• RadLAX Gateway Hotel, LLC v. Amalgamated Bank, 132 S. Ct. 2065 (2012) -- In this recent 8-0 decision, the Supreme Court resolved under the cramdown provisions of Bankruptcy Code § 1129(b), a debtor can confirm a Chapter 11 plan over the objection of a secured party in three circumstances, if: (i) the secured claimholder retains its liens on the property and receives deferred cash payments satisfying this claim; (ii) the secured property is sold, free and clear of the claimant's liens, under the procedure described in Bankruptcy Code § 363(k), which allows credit bidding; or (iii) the secured party receives the "indubitable equivalent" of its claim.  The debtor in this case argued that the "or" between those three options allowed it to choose any of those three options.  It chose number three: an asset sale, free and clear of the bank's liens, which would not allow the secured party to credit bid (as mandated by option two), but would instead (it argued) satisfy the "indubitable equivalent" requirement of option three. 

    The Court, described the debtors' reading of Bankruptcy Code § 1129(b)(2)(A) as "hyperliteral and contrary to common sense."  The court relied heavily on the rule of statutory construction dictating that specific language governs general language in holding that these three options are not universally available.  Plans of a specific type must follow the rules outlined in whichever subsection of Bankruptcy Code § 1129(b)(2)(A) is relevant:  (i) is the rule for plans under which the creditor's lien remains on the property, (ii) is the rule for plans under which the property is sold free and clear of the creditor's lien, and (iii) is a residual provision covering dispositions under all other plans . . . [t]hus, debtors may not sell their property free of liens under Bankruptcy Code § 1129(b)(2)(A) without allowing lienholders to credit-bid, as required by clause (ii).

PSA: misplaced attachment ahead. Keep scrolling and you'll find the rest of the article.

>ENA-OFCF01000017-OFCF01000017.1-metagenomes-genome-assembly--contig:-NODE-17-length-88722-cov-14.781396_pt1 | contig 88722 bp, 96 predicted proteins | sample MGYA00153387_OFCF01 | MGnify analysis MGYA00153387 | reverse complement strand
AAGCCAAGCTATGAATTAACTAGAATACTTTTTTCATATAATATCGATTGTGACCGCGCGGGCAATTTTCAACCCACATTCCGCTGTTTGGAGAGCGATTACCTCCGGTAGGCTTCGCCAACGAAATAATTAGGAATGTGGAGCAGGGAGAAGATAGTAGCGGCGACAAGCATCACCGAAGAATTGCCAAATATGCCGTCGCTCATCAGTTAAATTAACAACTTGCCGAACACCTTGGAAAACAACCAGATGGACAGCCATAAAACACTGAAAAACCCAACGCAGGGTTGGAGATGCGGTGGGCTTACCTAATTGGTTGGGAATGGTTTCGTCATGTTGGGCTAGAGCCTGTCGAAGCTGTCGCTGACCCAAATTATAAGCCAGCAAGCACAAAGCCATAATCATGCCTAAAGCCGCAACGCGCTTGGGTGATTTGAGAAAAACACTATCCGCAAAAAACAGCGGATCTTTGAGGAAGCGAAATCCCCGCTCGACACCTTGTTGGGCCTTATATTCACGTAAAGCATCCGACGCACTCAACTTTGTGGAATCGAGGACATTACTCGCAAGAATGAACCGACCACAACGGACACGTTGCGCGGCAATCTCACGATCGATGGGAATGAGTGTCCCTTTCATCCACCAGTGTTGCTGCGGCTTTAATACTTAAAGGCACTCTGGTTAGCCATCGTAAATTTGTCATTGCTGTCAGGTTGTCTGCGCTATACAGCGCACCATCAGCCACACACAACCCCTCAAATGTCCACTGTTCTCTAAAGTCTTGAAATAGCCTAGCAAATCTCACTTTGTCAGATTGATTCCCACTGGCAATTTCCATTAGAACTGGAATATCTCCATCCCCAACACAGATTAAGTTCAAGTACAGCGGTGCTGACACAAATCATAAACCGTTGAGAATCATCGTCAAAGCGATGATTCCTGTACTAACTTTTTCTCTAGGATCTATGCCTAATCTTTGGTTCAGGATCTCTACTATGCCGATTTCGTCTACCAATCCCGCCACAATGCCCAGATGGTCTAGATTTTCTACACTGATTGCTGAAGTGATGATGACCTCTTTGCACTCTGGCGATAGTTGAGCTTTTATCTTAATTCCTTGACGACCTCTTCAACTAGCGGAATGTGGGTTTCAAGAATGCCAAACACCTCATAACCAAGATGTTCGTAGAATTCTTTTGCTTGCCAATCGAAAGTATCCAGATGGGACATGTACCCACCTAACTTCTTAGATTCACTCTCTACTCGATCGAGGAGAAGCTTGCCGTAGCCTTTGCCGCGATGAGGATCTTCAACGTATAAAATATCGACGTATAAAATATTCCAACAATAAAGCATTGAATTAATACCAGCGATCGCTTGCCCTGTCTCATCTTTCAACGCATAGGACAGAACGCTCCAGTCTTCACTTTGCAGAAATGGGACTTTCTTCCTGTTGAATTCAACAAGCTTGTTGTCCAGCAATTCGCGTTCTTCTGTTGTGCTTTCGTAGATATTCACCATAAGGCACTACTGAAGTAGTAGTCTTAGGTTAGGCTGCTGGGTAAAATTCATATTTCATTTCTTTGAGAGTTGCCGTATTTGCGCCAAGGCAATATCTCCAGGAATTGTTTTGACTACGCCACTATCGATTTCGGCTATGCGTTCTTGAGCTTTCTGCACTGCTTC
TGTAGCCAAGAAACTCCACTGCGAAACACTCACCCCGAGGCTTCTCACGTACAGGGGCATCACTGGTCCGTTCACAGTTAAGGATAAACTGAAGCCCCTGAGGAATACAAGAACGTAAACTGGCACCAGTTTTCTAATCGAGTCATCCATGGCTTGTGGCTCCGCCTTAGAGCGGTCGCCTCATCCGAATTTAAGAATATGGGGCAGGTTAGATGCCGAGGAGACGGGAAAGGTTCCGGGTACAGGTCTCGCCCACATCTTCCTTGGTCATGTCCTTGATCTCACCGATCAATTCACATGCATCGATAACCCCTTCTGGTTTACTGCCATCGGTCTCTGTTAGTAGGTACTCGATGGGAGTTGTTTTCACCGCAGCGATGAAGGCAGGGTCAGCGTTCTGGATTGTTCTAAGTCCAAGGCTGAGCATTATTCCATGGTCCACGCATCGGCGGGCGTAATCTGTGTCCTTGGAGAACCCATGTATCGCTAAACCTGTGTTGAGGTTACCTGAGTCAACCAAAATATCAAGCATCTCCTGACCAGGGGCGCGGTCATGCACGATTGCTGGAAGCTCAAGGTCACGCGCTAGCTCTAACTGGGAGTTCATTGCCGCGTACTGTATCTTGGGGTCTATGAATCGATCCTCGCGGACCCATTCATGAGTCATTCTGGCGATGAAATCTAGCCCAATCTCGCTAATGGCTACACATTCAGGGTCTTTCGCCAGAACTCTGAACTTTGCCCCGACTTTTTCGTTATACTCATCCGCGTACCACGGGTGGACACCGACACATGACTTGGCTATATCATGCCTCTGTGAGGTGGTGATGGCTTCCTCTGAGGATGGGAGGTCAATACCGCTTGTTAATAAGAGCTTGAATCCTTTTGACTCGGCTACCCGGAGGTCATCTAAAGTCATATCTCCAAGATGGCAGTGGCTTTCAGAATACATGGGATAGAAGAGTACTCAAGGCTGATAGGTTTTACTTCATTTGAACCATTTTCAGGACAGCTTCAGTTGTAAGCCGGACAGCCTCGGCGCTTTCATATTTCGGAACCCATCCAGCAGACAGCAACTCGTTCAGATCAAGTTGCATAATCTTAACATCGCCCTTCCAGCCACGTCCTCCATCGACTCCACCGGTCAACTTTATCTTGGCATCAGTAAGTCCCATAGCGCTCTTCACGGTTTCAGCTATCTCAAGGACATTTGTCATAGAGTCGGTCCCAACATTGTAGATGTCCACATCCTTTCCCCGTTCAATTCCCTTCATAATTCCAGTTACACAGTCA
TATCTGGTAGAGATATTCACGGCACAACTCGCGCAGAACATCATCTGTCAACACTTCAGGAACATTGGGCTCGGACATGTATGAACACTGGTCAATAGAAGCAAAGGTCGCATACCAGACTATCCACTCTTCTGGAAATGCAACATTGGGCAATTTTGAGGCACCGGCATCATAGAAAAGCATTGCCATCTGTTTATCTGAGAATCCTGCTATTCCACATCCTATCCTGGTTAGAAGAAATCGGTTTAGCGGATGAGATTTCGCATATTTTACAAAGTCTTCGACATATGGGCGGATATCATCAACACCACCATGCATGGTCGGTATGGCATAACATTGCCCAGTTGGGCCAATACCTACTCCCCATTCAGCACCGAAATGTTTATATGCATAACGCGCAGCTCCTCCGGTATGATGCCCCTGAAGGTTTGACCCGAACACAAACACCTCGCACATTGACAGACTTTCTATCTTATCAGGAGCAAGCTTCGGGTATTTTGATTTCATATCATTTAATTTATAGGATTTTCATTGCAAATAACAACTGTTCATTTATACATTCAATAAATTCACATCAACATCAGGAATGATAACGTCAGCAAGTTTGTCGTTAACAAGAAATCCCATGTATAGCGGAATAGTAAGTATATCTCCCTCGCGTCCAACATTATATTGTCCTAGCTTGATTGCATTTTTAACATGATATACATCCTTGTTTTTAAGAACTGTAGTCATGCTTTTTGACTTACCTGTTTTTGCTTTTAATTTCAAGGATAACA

In other words, option three—providing the creditor with the "indubitable equivalent" of its claim—simply does not apply when the debtor's proposed plan includes an asset sale free and clear of the secured creditor's lien.  Option two's rules control for all free-and-clear sales of collateral.

9. Other

  • In re Lehigh Coal and Navigation Co., 2012 WL 27465 (Bankr. E.D. Pa. 2012) -- Because a lienor was not adequately protected by allowing sale free and clear with lien to attach to the sale proceeds, given that post-petition lender with superpriority was allowed to credit bid and thus there were no sale proceeds, the lien will remain on the property sold.

  • In re PBBPC, Inc., 467 B.R. 1 (Bankr. D. Mass. 2012) -- A sale of assets under Bankruptcy Code § 363(f) free and clear of all claims and interests, including claims under an successor liability theory, meant that the buyer acquired the debtor's assets free of the debtor's experience rating and contribution rate to the state's unemployment compensation fund.

  • Grumman Olson Industries, Inc., 467 B.R. 694 (S.D.N.Y. 2012) -- Although bankruptcy court's order approving a Bankruptcy Code § 363 sale expressly provided that the buyer of the debtor's assets took the assets free of successor liability, due process requires that future claimants -- who do not suffer injury until after the bankruptcy case is closed -- receive notice and an opportunity to participate in the proceedings before their rights are affected.  Accordingly, the buyer's motion to dismiss the action brought by such a claimant was properly denied.